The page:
Eliminating Backgrounds

African Crowned Crane in take-off mode


San Diego Wild Animal Park 2017

First you need to have a sharp shot and it isn’t that easy. Right after the bird takes flight is your best chance and here the crane’s foot is just barely touching the ground.

Then you need a background that enhances your subject. Sky is always good if you can manage it. But if not and you have a hodge-podge, then use the pen tool to outline your subject. It is time-consuming but worth it. You might need to have your image at 500 or 600% to see the tiny feathers or hair. I hit save frequently. And I don’t do the entire outline at once. I make several selections and cut the background out each time. That way I don’t get to the end and find that my selection has gone hay-wire.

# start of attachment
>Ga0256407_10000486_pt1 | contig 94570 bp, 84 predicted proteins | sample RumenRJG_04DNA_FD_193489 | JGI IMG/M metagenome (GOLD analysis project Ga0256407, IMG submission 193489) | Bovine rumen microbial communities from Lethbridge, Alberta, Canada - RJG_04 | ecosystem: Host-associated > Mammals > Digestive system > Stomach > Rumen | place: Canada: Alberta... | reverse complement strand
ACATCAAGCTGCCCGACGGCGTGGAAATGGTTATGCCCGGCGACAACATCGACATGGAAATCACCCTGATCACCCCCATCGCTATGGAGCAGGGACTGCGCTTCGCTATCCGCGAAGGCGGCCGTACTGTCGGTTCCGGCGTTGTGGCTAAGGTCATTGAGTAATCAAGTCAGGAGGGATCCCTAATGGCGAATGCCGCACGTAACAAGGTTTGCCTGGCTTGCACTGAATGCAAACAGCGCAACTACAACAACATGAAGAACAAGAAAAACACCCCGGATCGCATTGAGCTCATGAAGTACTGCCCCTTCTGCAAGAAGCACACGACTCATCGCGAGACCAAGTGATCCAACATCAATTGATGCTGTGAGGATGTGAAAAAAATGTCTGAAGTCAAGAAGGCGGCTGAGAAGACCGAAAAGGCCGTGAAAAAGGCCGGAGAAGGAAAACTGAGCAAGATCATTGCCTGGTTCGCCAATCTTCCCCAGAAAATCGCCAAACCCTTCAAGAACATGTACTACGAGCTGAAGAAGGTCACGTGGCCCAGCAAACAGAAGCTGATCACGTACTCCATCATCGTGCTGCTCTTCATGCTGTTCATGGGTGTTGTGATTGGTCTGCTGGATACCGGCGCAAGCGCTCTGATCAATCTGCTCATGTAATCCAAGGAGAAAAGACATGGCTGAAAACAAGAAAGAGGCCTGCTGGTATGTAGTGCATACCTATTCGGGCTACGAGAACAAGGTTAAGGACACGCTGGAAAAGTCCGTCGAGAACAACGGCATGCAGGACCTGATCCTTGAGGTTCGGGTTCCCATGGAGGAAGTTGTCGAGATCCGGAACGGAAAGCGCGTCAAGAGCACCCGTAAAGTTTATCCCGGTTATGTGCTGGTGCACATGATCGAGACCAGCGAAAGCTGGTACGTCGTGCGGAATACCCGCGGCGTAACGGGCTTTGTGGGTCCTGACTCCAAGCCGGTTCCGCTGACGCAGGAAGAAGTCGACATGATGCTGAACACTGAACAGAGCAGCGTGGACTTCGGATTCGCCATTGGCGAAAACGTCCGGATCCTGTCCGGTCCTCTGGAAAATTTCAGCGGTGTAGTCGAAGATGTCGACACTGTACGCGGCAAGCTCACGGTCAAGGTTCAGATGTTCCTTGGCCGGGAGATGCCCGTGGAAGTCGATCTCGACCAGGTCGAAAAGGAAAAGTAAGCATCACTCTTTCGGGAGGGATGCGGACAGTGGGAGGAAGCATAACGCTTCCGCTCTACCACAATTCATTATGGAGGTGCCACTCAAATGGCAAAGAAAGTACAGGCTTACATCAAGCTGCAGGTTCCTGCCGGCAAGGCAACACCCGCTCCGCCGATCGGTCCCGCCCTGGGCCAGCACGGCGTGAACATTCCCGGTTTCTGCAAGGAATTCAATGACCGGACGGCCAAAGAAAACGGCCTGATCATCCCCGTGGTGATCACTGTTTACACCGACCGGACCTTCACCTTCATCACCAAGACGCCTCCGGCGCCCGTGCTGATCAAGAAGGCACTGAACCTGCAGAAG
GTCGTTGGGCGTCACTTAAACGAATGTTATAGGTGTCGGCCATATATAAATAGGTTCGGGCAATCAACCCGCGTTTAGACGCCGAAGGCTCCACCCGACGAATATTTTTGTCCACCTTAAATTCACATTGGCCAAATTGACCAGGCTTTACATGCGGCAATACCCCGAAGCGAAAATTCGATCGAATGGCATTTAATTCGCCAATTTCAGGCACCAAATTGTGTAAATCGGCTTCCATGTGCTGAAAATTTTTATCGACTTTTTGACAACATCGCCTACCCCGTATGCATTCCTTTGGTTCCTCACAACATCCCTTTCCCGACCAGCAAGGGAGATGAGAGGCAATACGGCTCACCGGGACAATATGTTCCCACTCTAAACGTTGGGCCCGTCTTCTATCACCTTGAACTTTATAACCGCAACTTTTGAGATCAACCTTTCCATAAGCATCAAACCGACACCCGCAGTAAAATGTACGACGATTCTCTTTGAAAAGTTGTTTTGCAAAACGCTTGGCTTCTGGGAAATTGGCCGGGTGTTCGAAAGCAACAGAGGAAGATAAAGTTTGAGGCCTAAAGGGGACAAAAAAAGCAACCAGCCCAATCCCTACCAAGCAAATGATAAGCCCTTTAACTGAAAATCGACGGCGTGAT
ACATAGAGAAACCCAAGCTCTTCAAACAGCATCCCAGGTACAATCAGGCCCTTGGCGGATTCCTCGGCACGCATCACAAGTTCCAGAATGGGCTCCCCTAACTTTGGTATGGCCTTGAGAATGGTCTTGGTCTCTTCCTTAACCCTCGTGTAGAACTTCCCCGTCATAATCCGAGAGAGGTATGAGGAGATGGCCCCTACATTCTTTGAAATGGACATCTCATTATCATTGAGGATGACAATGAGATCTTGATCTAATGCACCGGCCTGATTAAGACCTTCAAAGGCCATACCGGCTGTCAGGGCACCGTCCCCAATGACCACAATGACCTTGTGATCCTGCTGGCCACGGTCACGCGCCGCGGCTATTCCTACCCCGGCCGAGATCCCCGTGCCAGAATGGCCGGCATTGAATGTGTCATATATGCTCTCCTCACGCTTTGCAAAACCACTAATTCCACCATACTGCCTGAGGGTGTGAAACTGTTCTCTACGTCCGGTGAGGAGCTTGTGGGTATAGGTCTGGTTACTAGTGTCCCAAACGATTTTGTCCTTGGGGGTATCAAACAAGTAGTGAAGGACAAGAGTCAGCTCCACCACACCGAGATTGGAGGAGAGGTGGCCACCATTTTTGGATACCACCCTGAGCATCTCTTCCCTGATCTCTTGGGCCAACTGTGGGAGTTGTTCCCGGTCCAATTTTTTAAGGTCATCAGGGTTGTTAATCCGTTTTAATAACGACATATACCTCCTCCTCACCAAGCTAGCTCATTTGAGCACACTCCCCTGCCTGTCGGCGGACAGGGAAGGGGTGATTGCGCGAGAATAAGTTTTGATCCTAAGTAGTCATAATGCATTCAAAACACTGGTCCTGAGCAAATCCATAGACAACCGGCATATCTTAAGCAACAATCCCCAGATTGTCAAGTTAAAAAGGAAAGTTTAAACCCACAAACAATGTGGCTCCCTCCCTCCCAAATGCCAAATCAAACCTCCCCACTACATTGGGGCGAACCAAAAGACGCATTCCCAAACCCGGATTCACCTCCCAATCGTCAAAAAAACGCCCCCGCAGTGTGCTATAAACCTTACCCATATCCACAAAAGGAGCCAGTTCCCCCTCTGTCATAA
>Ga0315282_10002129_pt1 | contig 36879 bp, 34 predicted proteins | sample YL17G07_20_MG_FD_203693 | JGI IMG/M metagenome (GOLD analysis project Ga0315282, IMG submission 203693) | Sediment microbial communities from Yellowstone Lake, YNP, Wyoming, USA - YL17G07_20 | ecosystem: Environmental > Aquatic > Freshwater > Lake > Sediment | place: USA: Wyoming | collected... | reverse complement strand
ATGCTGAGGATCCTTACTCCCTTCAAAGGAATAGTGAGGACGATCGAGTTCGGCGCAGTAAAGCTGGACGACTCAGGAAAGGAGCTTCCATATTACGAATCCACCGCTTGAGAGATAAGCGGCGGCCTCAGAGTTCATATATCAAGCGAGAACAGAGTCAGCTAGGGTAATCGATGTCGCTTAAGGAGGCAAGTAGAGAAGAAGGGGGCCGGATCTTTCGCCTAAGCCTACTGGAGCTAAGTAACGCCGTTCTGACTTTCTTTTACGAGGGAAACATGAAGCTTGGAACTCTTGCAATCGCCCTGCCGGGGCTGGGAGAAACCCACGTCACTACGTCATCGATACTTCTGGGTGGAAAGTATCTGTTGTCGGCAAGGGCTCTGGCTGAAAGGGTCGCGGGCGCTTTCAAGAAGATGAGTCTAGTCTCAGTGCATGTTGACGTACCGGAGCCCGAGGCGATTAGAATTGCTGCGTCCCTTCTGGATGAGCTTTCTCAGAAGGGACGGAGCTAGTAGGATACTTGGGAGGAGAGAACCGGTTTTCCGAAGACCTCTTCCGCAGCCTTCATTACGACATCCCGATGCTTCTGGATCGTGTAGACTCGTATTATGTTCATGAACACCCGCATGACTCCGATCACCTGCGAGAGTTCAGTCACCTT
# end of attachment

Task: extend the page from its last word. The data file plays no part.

Here are the steps: once you have opened your image. You can adjust it now or later.

Select the pen tool…Just the plain one. It’s the first one.

Enlarge your photo.

Start outlining with the pen tool. When you have the photo enlarged to 700%, things look a mess and you might not know where you are. To orient yourself, just reduce the size until you have an idea of where to go next.

Don’t worry about areas of background that are surrounded by hair, feathers, etc. You can go back later and get them using the same technique.

After I’ve done a good bit of the outline, I make a large circle to come back to my starting point, make my selection ( go to paths, click on the upper right symbol, click on make selection, OK with 1 pixel modification, go to Edit>cut.

Make a new layer and repeat until you have your selection complete. Making new layers eliminates the chance that you will lose all of your work, but still it is a good idea to hit save now and then.

I’ve got plug-ins to do this for me but this is the most sure way.

This entry was posted in Animals, composites, photo potpourri, photo tips, photography, Rosemary's Blog, software, Travel, U.S.A.. Bookmark the permalink.

Leave a Reply